2nd hand record shops - vinyl grading

I have a second hand record shop near me, a potential treasure trove. On my most recent visit a 1965 copy of Dylan’s “Bringing it all back home” caught my eye. However, the vinyl had some surface scratches on it and at £35 was something of a risk. I asked the owner if he had a returns policy and having given me his special sneer said no, you have to take your chances. So, the record when straight back into the rack. My question for you is do you expect to be able return second hand records that don’t live up to expectations or am I being naïve?

Like it or not, Caveat Emptor applies here, I feel. I can’t imagine that the same legal provisions apply to s/h records as a s/h car for example.

Having said that, if the proprietor is a knob, I would not buy anything from him on principle.

Perhaps you could find other records less expensive that he has graded and see if those gradings match your expectations? Assuming his knob-ness does not put you off.


Probably didn’t make it clear. He is not grading the records. He is putting a financial value on them but not offering an opinion on their condition. I guess in that way you cannot come back to him and argue that the record is not NM or whatever. And yes I bought a Talking Heads record off him before Xmas. I could see the vinyl was in good nick and it was £10.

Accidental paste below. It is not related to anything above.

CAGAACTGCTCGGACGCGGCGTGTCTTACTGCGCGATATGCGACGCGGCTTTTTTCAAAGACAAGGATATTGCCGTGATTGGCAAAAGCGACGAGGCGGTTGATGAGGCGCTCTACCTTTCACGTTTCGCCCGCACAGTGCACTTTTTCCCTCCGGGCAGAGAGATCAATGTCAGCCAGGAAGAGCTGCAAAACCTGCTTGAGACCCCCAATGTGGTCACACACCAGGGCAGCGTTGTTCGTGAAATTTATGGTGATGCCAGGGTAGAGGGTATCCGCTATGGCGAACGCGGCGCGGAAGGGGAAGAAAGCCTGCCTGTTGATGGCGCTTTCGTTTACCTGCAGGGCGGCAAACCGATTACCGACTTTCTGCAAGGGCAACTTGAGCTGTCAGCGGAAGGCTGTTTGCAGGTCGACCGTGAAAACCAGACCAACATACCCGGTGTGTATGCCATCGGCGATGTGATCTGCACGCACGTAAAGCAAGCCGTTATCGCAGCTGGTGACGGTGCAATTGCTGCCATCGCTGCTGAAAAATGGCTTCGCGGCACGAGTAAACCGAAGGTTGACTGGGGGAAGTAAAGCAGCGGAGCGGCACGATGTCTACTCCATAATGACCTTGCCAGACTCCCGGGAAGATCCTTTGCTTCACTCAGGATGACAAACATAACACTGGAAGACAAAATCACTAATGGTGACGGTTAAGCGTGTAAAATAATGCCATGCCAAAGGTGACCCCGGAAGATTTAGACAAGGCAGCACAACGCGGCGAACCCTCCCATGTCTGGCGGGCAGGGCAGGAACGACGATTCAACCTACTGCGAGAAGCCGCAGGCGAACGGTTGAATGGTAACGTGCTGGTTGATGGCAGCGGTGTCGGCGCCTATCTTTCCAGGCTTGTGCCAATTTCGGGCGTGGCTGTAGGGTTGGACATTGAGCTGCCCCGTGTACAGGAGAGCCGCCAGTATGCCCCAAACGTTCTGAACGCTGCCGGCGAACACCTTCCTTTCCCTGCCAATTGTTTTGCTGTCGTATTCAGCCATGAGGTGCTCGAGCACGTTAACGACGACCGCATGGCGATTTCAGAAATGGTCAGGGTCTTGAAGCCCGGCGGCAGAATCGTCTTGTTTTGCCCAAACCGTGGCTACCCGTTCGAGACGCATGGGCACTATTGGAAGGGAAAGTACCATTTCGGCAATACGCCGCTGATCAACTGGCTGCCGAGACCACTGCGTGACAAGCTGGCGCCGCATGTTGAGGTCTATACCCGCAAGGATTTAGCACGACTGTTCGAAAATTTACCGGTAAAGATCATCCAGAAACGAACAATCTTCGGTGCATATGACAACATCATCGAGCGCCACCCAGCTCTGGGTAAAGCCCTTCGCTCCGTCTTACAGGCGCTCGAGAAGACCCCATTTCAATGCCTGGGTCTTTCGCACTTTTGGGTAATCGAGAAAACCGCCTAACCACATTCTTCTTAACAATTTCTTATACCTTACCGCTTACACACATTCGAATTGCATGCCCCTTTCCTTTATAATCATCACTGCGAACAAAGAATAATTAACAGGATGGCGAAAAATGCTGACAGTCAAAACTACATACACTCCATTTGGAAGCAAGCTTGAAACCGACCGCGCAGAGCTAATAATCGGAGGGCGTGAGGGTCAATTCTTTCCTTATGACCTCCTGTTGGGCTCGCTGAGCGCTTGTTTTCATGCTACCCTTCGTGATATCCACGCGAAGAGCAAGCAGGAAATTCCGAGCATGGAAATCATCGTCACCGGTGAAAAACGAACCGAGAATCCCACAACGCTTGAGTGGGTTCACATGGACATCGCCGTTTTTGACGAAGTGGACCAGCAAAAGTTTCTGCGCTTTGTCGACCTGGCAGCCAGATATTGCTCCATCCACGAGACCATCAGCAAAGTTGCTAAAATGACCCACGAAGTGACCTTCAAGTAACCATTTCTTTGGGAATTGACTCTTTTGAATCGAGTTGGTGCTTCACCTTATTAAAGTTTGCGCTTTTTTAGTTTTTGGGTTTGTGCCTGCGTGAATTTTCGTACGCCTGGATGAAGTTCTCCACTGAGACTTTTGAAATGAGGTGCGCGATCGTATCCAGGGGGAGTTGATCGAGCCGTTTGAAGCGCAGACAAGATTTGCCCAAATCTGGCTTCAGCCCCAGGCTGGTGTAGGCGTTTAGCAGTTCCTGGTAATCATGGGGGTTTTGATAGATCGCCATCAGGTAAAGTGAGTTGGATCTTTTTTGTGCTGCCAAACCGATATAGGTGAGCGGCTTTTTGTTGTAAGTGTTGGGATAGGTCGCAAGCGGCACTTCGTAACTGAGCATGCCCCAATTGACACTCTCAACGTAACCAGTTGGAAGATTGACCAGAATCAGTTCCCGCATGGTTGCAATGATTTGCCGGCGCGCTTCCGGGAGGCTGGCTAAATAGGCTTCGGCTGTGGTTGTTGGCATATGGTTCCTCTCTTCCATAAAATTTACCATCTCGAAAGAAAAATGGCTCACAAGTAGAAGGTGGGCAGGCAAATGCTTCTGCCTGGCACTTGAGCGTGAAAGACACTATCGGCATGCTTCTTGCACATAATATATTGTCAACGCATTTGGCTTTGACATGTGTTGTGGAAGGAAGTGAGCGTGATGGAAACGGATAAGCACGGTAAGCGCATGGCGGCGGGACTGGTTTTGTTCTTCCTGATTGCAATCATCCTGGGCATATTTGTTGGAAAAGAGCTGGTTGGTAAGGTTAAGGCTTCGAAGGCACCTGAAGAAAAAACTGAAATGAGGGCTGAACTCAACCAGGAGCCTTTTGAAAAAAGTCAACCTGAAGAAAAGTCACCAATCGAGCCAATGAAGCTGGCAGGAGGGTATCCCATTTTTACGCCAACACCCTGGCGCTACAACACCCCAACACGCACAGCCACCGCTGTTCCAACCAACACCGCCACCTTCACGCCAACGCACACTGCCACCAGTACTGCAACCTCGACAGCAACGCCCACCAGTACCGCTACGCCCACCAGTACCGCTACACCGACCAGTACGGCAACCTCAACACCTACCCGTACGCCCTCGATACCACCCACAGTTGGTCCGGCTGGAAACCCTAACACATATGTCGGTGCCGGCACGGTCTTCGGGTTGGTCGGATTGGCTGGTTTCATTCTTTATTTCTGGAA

As a starting point, grading of second hand records should be accurate. I don’t expect second hand records to be perfect, so some surface scratches and/or noise should be expected (to an extent depending on grading). Sometimes the surface noise can be (a lot) louder than expected and in those cases I will typically return the record and get something else instead. The second hand record shops that I sometimes buy from all accept this without issue - and that’s how it should be.

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The SH record shop that’s just opened near me grades nothing. However he has TT in the shop and is very happy for a trial play before purchase.

Takes me back 50 years to happy lunch hours out of school spent in a listening booth in the local record shop. :grinning: